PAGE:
#8: Housing, Food, and Livelihood.
When developing your world's cultures, don't forget to consider how the people's basic needs are met. Define the nature of the dwellings in which they live, the types of food they eat and where it is sourced, and how they make their livings or otherwise contribute to society and their own safety and survival.
#9: Clothing & Bodily Care.
A culture is often most noticeably recognized by its outward appearance, specifically that of how its people dress and adorn themselves.
Take care to consider the types of materials available to the people in your culture, their values and mindsets concerning how bodies are seen, and the climate in which they live, then define the clothing, jewelry, makeup, and hair styles that are seen as proper or attractive.
You may also wish to dive deeper into understanding how the people care for their bodies, such as how they cleanse and maintain their skin, hair, and other features according to society's standards. Does your culture also practice any forms of body modification?
#10: Relationships & Family Dynamics.
How families, marriages, and other relationships operate can vary greatly from culture to culture. When crafting your own, consider whether the people marry and what is expected of a proper marriage, how children are raised, what is expected of children as they grow older, whether couples are allowed to separate, how families care for the elderly, and any other relationship dynamics that come to mind.
#11: Death Practices.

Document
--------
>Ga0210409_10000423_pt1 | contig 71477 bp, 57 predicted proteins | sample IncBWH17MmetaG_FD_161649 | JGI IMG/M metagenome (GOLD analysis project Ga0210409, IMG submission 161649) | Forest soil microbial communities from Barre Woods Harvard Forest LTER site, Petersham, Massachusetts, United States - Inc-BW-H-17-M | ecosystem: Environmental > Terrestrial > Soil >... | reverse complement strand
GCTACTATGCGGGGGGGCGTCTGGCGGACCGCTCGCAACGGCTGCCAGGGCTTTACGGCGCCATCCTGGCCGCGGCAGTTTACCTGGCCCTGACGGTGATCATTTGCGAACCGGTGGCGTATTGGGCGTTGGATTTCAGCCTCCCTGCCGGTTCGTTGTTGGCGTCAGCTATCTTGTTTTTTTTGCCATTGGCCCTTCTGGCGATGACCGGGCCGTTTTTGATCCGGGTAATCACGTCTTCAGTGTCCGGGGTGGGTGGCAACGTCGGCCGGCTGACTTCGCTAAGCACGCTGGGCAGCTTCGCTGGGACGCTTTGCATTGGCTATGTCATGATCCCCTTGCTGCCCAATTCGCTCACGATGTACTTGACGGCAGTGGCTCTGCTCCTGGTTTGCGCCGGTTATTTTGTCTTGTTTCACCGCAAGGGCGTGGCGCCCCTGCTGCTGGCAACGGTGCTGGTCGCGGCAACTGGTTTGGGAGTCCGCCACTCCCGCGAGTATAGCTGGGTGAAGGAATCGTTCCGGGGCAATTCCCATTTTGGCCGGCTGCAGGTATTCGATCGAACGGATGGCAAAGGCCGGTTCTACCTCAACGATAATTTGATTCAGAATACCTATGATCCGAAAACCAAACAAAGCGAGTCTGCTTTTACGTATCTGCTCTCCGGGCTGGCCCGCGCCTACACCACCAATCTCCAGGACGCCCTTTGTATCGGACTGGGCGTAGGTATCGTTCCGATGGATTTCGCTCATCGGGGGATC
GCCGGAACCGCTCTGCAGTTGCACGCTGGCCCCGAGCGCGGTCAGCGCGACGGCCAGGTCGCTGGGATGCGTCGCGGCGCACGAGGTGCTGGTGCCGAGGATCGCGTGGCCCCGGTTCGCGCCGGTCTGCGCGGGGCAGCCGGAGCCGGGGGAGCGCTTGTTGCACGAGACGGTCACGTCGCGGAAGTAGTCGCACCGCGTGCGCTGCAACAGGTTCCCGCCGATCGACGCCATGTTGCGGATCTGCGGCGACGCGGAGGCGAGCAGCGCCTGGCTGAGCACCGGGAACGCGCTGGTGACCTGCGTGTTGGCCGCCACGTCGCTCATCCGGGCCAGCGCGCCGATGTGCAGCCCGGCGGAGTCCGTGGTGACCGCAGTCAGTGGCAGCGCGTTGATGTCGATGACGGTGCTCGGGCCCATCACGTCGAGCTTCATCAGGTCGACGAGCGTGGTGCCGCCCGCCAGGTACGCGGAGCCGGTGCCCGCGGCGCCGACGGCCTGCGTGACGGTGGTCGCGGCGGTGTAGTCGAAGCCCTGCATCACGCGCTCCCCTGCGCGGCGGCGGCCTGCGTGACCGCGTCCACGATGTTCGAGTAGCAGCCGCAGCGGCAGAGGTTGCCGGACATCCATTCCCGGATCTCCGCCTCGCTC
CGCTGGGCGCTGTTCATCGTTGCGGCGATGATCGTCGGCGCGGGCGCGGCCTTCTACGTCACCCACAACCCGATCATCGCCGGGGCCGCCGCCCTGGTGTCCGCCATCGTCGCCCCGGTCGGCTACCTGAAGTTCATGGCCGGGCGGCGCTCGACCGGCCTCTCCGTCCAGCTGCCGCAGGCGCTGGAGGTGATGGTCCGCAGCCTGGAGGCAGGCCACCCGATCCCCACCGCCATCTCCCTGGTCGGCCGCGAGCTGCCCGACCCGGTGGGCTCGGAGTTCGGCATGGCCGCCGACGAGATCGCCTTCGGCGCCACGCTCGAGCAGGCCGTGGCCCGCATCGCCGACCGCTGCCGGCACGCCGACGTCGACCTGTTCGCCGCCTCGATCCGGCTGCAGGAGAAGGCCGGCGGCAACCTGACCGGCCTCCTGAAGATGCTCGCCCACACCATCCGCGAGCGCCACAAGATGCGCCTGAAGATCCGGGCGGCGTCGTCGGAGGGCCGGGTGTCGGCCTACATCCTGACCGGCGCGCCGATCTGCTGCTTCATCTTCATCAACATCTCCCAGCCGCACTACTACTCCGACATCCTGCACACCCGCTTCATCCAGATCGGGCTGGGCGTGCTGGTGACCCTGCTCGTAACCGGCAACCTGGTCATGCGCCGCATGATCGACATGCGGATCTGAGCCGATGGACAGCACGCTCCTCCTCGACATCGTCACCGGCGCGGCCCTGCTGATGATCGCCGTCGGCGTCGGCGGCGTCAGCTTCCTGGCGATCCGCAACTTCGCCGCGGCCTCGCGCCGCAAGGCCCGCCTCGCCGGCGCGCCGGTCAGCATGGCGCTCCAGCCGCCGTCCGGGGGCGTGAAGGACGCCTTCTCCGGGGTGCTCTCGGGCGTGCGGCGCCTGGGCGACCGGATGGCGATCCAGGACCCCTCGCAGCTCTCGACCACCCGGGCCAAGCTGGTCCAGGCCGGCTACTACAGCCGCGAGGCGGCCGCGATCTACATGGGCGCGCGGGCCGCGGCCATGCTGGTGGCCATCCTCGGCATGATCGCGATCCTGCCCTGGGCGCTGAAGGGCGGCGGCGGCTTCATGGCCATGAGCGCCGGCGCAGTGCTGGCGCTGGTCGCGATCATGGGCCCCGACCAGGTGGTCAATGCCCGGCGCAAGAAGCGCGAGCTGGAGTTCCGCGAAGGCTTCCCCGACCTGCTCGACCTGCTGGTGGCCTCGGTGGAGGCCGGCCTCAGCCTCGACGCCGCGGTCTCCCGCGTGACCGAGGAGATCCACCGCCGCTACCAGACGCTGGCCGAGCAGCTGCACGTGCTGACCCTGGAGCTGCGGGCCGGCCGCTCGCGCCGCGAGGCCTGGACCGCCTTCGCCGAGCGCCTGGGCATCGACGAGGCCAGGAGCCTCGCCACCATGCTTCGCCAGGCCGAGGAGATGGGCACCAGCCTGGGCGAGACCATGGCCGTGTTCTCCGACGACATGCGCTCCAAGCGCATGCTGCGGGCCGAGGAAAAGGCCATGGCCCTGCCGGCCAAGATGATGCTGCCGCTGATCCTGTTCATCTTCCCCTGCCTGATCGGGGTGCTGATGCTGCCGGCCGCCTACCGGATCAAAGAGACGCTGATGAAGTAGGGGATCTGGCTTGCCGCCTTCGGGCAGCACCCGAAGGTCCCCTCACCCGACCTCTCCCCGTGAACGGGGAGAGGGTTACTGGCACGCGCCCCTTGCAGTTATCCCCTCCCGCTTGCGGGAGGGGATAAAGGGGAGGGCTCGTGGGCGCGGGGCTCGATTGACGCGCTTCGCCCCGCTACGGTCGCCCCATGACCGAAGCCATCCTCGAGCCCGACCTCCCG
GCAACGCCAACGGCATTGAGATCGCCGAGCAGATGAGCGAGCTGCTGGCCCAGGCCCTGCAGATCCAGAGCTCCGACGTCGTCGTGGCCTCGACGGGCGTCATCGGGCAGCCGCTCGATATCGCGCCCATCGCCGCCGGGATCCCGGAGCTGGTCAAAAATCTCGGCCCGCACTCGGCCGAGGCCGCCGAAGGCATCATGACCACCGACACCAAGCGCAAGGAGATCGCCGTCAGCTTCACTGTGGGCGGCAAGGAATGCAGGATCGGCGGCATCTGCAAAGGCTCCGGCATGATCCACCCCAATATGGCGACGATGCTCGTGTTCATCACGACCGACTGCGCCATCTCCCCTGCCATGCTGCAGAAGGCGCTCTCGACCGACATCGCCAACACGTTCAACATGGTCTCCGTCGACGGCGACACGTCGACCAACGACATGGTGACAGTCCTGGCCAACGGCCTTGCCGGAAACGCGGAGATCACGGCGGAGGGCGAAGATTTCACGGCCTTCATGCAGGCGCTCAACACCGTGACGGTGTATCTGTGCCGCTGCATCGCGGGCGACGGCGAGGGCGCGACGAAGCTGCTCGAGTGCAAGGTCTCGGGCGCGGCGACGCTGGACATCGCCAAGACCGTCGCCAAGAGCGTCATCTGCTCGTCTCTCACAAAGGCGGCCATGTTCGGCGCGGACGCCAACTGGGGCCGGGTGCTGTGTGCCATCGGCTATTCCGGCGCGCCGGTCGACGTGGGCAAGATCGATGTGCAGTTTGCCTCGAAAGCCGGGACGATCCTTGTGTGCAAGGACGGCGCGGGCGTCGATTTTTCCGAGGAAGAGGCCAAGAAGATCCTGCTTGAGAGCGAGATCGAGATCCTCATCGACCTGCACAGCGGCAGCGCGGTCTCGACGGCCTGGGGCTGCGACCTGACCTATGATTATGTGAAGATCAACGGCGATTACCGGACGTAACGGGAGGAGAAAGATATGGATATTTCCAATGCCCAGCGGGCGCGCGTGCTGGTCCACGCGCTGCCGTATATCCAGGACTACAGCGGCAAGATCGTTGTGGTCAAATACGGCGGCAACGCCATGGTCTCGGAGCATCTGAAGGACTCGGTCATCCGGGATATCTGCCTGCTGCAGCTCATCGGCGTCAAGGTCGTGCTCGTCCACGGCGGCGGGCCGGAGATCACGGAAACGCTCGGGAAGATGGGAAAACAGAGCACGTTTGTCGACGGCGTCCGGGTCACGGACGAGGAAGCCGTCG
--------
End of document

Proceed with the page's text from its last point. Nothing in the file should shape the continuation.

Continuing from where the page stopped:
In addition to defining what the predominant religion teaches about the afterlife, consider how deaths are handled within your culture. Are memorials or services held? How do loved ones and neighbors mourn? How is the body handled after death?
#12: Symbols, Statues, and Ornaments.
Cultures often revere certain symbols, figures, colors, animals or elements of nature, or other such items. When crafting your own culture, consider what the people may find to be of particular importance. How do they commemorate these things?
Do they create clothing or household objects honoring these elements? Do certain ornaments play a role in religious practices or festivities, or are statues of memorable figures erected in homes or in public squares?
You may also find it helpful to define why these items are revered. Is it part of a religious practice, instituted by the government as a form of patriotism, seen as a social symbol, or used as part of the arts or entertainment?
These twelve elements of culture certainly aren't comprehensive. Culture, as we mentioned in today's intro, is an expansive and ever-evolving beast that often varies greatly from its counterparts. However, the elements we've covered today should give you a fantastic understanding of at least the common tenets and systems that define your world's cultures.
That said, do feel free to adopt only the details that you find best fitting for your book. The world-building process is highly personal to each author and story, so don't be afraid to craft cultures with your own unique flair. I can't wait to see you what you bring to life, writers!